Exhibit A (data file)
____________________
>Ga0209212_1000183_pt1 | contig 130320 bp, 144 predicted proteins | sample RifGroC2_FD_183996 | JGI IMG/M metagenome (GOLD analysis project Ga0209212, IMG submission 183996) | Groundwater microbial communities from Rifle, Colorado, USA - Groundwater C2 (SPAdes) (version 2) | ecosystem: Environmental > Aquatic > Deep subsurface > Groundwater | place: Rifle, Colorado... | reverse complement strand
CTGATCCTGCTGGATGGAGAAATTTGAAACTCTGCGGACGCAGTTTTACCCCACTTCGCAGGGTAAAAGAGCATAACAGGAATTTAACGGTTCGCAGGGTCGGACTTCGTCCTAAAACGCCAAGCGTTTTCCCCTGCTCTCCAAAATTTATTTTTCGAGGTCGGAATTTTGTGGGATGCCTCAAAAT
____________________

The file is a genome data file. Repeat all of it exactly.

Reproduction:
>Ga0209212_1000183_pt1 | contig 130320 bp, 144 predicted proteins | sample RifGroC2_FD_183996 | JGI IMG/M metagenome (GOLD analysis project Ga0209212, IMG submission 183996) | Groundwater microbial communities from Rifle, Colorado, USA - Groundwater C2 (SPAdes) (version 2) | ecosystem: Environmental > Aquatic > Deep subsurface > Groundwater | place: Rifle, Colorado... | reverse complement strand
CTGATCCTGCTGGATGGAGAAATTTGAAACTCTGCGGACGCAGTTTTACCCCACTTCGCAGGGTAAAAGAGCATAACAGGAATTTAACGGTTCGCAGGGTCGGACTTCGTCCTAAAACGCCAAGCGTTTTCCCCTGCTCTCCAAAATTTATTTTTCGAGGTCGGAATTTTGTGGGATGCCTCAAAAT